Vaccine Information: BCG VACCINE

BCG VACCINE- bacillus calmette-guerin substrain tice live antigen injection, powder, lyophilized, for solution
Merck Sharp & Dohme LLC


BCG VACCINE for percutaneous use is an attenuated, live culture preparation of the Bacillus of Calmette and Guerin (BCG) strain of Mycobacterium bovis.{1} The TICE® strain used in this BCG VACCINE preparation was developed at the University of Illinois from a strain originated at the Pasteur Institute.

The medium in which the TICE® BCG organism is grown for preparation of the freeze-dried cake is composed of the following ingredients: glycerin, asparagine, citric acid, potassium phosphate, magnesium sulfate, and iron ammonium citrate. The final preparation prior to freeze drying also contains lactose. The freeze-dried BCG preparation is delivered in vials, each containing 1 to 8 × 108 colony forming units (CFU) of BCG which is equivalent to approximately 50 mg wet weight. Determination of in-vitro potency is achieved through colony counts derived from a serial dilution assay. Intradermal guinea pig testing is also used as an indirect measure of potency.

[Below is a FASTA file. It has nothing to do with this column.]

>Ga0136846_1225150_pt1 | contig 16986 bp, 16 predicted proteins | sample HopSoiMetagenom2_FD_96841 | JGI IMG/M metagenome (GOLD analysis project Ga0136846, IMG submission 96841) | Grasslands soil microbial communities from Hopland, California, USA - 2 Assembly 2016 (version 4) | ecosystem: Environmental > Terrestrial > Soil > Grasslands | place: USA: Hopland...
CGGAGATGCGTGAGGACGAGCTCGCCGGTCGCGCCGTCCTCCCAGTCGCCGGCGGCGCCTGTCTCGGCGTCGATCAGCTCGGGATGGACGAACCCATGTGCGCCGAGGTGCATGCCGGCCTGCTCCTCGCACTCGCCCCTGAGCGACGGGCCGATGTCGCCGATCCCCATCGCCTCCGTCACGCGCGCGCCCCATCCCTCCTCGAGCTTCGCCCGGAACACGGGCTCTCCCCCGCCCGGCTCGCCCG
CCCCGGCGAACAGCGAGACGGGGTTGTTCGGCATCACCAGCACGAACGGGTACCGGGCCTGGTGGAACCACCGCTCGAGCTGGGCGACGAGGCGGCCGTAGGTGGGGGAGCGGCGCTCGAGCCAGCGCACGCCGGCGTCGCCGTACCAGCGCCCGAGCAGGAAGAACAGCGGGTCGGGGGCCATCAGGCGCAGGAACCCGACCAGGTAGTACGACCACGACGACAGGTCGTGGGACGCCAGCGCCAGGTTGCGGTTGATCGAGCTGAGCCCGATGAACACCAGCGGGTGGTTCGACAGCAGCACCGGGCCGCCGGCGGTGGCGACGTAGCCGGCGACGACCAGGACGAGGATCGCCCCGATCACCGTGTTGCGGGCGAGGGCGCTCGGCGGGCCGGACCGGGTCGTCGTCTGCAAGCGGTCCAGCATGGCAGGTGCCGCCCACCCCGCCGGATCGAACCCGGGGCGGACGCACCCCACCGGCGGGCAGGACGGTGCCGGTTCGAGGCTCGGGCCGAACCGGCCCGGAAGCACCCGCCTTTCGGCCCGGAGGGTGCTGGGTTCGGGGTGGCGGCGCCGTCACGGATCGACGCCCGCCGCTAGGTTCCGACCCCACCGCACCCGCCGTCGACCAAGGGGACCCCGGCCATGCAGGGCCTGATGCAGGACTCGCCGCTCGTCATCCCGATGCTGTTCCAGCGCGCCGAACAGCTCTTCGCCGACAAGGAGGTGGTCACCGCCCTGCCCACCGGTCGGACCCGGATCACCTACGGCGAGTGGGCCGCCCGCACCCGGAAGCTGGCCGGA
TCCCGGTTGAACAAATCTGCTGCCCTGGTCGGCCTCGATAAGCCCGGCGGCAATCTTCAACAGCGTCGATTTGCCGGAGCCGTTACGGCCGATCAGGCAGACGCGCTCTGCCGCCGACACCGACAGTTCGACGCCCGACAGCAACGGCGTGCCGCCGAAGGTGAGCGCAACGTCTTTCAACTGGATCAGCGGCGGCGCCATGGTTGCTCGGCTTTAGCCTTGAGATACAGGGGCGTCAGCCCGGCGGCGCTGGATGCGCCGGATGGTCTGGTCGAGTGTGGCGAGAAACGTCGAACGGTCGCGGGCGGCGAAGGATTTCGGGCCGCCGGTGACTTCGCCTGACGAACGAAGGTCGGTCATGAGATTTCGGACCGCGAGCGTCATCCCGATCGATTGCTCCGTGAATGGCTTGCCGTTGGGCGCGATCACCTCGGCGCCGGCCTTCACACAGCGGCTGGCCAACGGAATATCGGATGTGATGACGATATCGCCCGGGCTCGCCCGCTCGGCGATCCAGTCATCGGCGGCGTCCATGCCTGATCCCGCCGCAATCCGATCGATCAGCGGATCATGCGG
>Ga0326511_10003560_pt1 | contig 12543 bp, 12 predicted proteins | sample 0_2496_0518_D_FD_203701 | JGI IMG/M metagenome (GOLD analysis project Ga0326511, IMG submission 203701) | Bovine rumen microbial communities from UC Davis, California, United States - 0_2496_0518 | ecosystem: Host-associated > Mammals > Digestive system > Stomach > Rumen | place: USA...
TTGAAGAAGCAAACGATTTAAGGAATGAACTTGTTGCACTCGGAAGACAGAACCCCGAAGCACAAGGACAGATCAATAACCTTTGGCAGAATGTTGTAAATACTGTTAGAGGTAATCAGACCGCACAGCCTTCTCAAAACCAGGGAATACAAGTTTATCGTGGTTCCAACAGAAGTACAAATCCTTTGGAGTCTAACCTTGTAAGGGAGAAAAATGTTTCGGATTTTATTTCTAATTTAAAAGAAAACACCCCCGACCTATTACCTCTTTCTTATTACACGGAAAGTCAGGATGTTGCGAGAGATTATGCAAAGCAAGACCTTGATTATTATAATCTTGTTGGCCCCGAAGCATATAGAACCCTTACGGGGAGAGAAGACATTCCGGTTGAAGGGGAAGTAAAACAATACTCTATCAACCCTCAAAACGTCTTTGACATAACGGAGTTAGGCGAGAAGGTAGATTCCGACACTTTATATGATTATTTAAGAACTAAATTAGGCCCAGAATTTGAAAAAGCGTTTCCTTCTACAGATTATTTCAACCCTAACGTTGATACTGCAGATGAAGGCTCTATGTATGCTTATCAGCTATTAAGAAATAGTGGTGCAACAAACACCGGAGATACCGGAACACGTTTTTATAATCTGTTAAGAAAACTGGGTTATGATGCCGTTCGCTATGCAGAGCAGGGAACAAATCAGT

Reconstitution requires addition of Sterile Water for Injection, USP at 4-25°C (39-77°F). For an adult dosage, 1 mL of Sterile Water for Injection, USP, should be added to one single-dose vial of vaccine. For a pediatric dosage, 2 mL of Sterile Water for Injection, USP, should be added to one single-dose vial of vaccine (see DOSAGE AND ADMINISTRATION).

No preservatives have been added.


Tuberculosis (TB) is primarily an airborne communicable disease caused by the bacterium, Mycobacterium tuberculosis.

Tuberculosis is an important global public health problem with an estimated 8–10 million cases and 2–3 million deaths occurring each year.{2} The control of TB in the United States has been a constant challenge particularly with the resurgence in TB in the late 1980s and the early 1990s. In the United States, TB had declined approximately 6% per year since nationwide reporting began in 1953. However, in 1985 there was a 1.1% increase over the previous year. This upward trend continued through 1992, when the incidence was 10.5 cases per 100,000 population. In 1993, there was a 5.2% decrease over 1992 with a rate of 9.8 cases per 100,000 population.{3} In 1997, the total TB cases reported was 19,855 or 7.4 cases per 100,000 people. This incidence rate represented the fifth consecutive year that number of reported TB cases had declined and a 26% decrease since the peak in 1992.{4}